Another Cheney Loses Another War
Liz Cheney has lost her war against former President Donald Trump, but refuses to admit it. The apple doesn’t fall far from the tree.
It’s fall on Notre Dame’s campus. The sugar maples are deep hues of red and orange, with some golden standouts. Dappled others cling onto their green, not yet accepting that the weather has turned toward winter. Every other year since 2016, this has been the season when Congresswoman Liz Cheney is on the trail back in her home state in Wyoming, preparing to sail through another election for the state’s lone seat in the House.
But Cheney isn’t in Wyoming. On August 16, she lost her primary to Harriet Hageman, a lawyer who earned the decisive endorsement of President Donald Trump. It wasn’t close, either. Cheney managed to secure just under 29 percent, amounting to 49,000 votes. Hageman took more than 66 percent of the vote with just over 113,000. So Cheney is here, in South Bend, Indiana, refusing to admit she has lost her war on the former president. The apple doesn't fall far from the tree.
Cheney's October 14 lecture to students and faculty, "Saving Democracy by Revering the Constitution,” offered very little about what American democracy actually is, and even less on how revering the Constitution will save it. Rather, her address was mostly an anti-Trump tirade, focused on January 6 and what she has done with her colleagues on the January 6 Select Committee.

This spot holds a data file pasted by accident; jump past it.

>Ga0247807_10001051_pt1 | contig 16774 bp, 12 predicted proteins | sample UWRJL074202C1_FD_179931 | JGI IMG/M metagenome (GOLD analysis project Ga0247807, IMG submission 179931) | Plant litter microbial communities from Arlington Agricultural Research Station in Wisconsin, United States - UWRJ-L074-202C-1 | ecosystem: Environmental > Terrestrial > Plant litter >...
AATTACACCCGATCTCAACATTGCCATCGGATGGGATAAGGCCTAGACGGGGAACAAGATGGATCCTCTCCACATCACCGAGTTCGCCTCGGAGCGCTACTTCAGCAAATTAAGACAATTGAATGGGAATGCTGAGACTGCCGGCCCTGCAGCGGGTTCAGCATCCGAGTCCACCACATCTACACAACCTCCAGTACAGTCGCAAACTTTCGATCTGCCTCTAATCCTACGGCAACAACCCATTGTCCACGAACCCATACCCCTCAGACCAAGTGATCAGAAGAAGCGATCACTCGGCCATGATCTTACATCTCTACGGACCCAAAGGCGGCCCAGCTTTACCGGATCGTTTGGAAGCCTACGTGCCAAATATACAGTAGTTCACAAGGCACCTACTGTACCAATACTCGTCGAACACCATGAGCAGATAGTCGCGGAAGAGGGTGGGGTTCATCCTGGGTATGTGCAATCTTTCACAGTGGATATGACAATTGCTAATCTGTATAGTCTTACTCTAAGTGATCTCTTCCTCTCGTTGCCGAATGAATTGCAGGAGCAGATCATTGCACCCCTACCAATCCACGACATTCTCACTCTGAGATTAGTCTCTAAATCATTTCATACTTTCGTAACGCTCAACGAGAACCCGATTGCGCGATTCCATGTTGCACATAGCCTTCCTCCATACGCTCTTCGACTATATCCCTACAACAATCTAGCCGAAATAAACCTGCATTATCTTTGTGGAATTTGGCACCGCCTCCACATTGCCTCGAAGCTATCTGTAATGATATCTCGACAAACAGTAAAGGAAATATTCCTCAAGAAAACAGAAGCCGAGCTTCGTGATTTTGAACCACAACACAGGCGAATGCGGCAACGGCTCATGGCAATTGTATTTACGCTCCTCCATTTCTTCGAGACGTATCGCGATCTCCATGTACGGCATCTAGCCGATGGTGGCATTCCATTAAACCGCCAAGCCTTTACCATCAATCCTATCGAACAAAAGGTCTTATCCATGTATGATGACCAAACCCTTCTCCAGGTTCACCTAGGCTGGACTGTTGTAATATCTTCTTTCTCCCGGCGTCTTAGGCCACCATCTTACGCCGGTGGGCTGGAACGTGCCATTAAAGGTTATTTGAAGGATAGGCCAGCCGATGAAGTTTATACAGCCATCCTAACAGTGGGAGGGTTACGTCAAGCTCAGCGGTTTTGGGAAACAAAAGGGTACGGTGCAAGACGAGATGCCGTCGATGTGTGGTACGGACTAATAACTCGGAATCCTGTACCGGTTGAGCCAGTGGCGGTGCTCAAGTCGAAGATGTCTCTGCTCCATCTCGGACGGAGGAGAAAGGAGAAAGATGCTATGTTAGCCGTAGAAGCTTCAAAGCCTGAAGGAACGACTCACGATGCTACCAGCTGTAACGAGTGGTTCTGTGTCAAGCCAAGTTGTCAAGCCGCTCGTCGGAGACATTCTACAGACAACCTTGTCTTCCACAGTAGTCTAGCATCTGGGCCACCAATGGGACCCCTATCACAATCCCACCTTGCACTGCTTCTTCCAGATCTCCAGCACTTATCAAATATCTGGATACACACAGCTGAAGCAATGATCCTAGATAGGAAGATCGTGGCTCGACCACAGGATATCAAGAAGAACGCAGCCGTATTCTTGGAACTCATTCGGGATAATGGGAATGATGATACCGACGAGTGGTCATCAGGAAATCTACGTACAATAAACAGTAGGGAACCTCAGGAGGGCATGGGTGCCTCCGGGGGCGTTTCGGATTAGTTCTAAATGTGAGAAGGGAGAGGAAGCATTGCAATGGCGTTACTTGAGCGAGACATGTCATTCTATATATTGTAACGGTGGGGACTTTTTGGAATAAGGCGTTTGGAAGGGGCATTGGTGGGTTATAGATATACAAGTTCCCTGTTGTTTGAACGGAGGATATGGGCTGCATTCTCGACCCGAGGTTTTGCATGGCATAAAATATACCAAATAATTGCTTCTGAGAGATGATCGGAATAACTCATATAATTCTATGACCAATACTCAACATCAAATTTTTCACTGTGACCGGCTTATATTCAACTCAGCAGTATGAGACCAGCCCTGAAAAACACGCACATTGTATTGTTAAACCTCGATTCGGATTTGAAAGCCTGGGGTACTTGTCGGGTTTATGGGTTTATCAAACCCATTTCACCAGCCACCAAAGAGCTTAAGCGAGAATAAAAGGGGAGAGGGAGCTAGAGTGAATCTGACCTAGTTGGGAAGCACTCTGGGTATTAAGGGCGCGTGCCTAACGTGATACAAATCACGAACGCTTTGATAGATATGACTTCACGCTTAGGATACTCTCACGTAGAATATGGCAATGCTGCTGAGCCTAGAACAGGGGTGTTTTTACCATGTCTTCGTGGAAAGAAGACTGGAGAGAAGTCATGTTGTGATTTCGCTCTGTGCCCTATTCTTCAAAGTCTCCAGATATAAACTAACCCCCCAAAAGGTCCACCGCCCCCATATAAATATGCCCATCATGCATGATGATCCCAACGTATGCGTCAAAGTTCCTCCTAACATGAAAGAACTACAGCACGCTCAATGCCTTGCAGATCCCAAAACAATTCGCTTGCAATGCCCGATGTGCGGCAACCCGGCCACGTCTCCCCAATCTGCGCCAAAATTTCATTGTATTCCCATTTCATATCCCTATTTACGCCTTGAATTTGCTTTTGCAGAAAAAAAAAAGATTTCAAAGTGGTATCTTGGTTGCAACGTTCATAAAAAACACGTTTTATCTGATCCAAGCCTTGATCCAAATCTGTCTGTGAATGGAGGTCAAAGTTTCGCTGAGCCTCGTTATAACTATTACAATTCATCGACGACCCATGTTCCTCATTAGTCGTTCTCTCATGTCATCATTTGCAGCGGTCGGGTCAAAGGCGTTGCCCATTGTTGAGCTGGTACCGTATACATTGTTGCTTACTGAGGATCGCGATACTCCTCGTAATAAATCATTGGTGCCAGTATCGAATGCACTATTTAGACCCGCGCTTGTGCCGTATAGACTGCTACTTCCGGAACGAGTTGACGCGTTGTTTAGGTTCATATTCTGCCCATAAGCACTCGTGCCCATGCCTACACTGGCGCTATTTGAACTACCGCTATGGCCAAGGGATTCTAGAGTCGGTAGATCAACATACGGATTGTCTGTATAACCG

“One of the most important things that we all have to do is commit—individually, ourselves—to educate ourselves, to know what information we're consuming, and to face the truth and to face facts. There are some crucially important facts that I want to talk about today. And that is the threat posed by Donald Trump,” Cheney said, launching into her broadside against the former president. "It is an ongoing and real threat.”
To Cheney, getting rid of Trump is a panacea to all our nation’s current ills, and preventing him from holding political power (even if the people will it) is vital to saving democracy and the constitution. How that is democratic or constitutional, Cheney refused to elaborate. Instead, she pleaded with the audience who have not watched the Hollywood-produced January 6 hearings to “download them and watch them,” and denied that the committee and its proceedings were partisan in any way.
Trump, Cheney said, based on the committee’s findings, “had a premeditated plan. A premeditated plan to declare victory, no matter the outcome of the election, no matter the results, a premeditated plan to do so.”